Everyone had probably seen the Yamaha NS10’s driver (the popular white cone speaker), mounted on a stand in front of a bass drum head. Many engineers tried this trick, and it worked so well that Yamaha decided to release a product based on it; called SubKick. The concept is very simple; they just added a drum-like housing for the driver and redesigned the electronics as a ready-to-go solution. But what is the concept behind it? Even a large diaphragm condenser microphone has a relatively small capsule to capture all bottom end frequencies produced by the kick drum. Using a speaker cone introduces some wiring complications, but it’s not rocket science since the electronic principal of dynamic microphone is pretty similar to a speaker cone, it just works another way around. You end up with a very large diaphragm dynamic microphone. I’m not going to describe all the technicalities and physics concepts behind it, just remember, that using a speaker cone as a microphone requires impedance balancing, which is done pretty easily by using a DI (Direct box).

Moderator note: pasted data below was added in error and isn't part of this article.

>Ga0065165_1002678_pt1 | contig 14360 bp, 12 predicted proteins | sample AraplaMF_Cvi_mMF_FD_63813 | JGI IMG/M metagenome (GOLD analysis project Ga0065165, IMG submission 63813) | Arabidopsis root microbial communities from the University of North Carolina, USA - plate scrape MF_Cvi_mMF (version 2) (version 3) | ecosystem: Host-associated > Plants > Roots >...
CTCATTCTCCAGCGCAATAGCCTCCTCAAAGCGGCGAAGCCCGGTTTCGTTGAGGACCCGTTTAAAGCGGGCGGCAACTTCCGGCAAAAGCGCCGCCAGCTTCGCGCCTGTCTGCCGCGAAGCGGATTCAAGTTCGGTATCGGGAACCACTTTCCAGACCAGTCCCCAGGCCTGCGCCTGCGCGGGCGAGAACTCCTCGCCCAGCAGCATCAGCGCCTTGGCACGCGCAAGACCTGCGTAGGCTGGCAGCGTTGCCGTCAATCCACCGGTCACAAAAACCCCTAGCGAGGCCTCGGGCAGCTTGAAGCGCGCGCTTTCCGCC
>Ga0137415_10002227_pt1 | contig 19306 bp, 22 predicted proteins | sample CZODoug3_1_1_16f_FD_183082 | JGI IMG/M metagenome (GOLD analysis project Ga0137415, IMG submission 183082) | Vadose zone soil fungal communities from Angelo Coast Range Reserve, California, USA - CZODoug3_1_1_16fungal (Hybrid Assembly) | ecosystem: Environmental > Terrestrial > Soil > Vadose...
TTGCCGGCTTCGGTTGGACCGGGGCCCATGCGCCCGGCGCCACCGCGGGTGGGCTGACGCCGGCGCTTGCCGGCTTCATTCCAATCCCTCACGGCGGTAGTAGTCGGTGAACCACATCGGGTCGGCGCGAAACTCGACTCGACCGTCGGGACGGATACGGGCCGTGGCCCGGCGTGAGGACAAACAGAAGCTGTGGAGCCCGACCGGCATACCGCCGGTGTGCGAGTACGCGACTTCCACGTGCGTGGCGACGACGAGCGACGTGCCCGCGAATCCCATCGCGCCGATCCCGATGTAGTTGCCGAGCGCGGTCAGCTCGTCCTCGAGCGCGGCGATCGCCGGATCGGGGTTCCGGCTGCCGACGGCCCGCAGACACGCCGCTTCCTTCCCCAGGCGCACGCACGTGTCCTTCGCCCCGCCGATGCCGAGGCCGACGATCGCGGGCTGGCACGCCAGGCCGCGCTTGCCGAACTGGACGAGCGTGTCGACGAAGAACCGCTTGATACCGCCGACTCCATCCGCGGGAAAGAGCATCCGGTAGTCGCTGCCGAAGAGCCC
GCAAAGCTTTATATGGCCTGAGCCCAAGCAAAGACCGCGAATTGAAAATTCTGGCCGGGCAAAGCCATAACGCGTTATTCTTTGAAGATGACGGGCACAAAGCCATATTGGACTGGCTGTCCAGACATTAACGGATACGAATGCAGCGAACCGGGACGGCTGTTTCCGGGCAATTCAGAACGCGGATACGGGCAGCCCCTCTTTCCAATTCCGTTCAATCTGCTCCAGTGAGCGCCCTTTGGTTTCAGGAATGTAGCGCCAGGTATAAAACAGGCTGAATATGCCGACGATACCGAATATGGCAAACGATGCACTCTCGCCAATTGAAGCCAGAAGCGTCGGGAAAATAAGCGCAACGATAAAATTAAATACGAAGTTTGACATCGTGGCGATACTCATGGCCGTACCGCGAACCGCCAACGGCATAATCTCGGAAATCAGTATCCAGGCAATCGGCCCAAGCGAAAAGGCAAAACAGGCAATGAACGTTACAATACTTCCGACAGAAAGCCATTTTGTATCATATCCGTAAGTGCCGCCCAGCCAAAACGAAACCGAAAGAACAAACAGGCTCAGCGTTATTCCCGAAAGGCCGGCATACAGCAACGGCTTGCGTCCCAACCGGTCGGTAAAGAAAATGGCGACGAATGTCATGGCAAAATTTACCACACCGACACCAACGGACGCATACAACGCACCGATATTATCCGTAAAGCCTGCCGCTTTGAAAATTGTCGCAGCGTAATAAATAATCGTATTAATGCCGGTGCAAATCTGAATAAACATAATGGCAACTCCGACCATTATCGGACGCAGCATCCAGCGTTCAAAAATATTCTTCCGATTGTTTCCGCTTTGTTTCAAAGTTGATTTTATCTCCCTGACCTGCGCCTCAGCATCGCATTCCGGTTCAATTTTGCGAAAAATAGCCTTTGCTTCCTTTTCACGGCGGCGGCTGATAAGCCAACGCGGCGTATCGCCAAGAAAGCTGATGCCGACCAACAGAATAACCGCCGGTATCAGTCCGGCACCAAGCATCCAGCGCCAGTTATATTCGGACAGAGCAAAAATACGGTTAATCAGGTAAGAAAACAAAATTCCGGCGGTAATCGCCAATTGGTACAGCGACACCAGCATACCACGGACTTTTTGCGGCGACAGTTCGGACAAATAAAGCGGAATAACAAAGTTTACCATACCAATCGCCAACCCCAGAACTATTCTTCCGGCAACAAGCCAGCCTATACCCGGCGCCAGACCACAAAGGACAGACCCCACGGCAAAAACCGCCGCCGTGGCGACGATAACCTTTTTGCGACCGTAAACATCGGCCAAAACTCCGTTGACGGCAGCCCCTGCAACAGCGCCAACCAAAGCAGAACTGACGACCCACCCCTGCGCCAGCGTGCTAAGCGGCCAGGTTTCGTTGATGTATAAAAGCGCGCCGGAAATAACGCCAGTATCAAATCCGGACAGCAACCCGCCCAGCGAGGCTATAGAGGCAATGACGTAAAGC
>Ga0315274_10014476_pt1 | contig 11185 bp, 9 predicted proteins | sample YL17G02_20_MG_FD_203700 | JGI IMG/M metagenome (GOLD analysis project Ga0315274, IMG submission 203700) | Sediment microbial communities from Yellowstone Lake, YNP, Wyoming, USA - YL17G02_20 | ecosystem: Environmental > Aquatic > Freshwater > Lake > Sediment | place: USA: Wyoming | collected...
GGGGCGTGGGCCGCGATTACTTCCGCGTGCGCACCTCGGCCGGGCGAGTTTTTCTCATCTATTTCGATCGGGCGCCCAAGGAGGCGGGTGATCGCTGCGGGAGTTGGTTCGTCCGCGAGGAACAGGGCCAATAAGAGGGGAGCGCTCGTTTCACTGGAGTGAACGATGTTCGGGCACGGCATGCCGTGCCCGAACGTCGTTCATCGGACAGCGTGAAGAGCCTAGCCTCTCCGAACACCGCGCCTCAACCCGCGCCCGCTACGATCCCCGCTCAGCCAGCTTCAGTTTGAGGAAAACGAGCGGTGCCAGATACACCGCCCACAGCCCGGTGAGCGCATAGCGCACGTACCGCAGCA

What to use as a DIY SubKick microphone
What can you use for a sub-kick microphone? Well, pretty much anything with a large speaker. It can be a bass or guitar cabinet, an old passive speaker, or just the driver, etc. It sounds bad on its own, so you have to mix it with a conventional microphone. Our sub-kick microphone is not going to capture any transients or mids; we just want it to translate the very low frequencies and blend them to the mix. It will require some experimentation by an engineer before a suitable driver is found. In my opinion, a car subwoofer works best with it. Its large cone and the cabinet is tuned to frequencies below 60 Hz. I suggest placing it on a solid base (I used a simple cinder block) about 10-15 cm away from the audience head of your bass drum. Some custom wiring will be required to connect it to a DI box, but it is not complicated at all.
Before the recording, you need to check the signal level and the phase. If you hear distortion or crackling from your DIY subkick microphone, just move it further away from the head. A couple of centimetres will do. Since we did some guesswork with the wiring, make sure to check the polarity. It has to be in phase with the other kick drum microphone(s) in order to avoid signal cancellation. Record a small piece and listen to how it sounds. To hear the difference, you must have proper studio monitors set up. You need to be able to reproduce that low end in your control room; otherwise, the experiment will ruin your recording.
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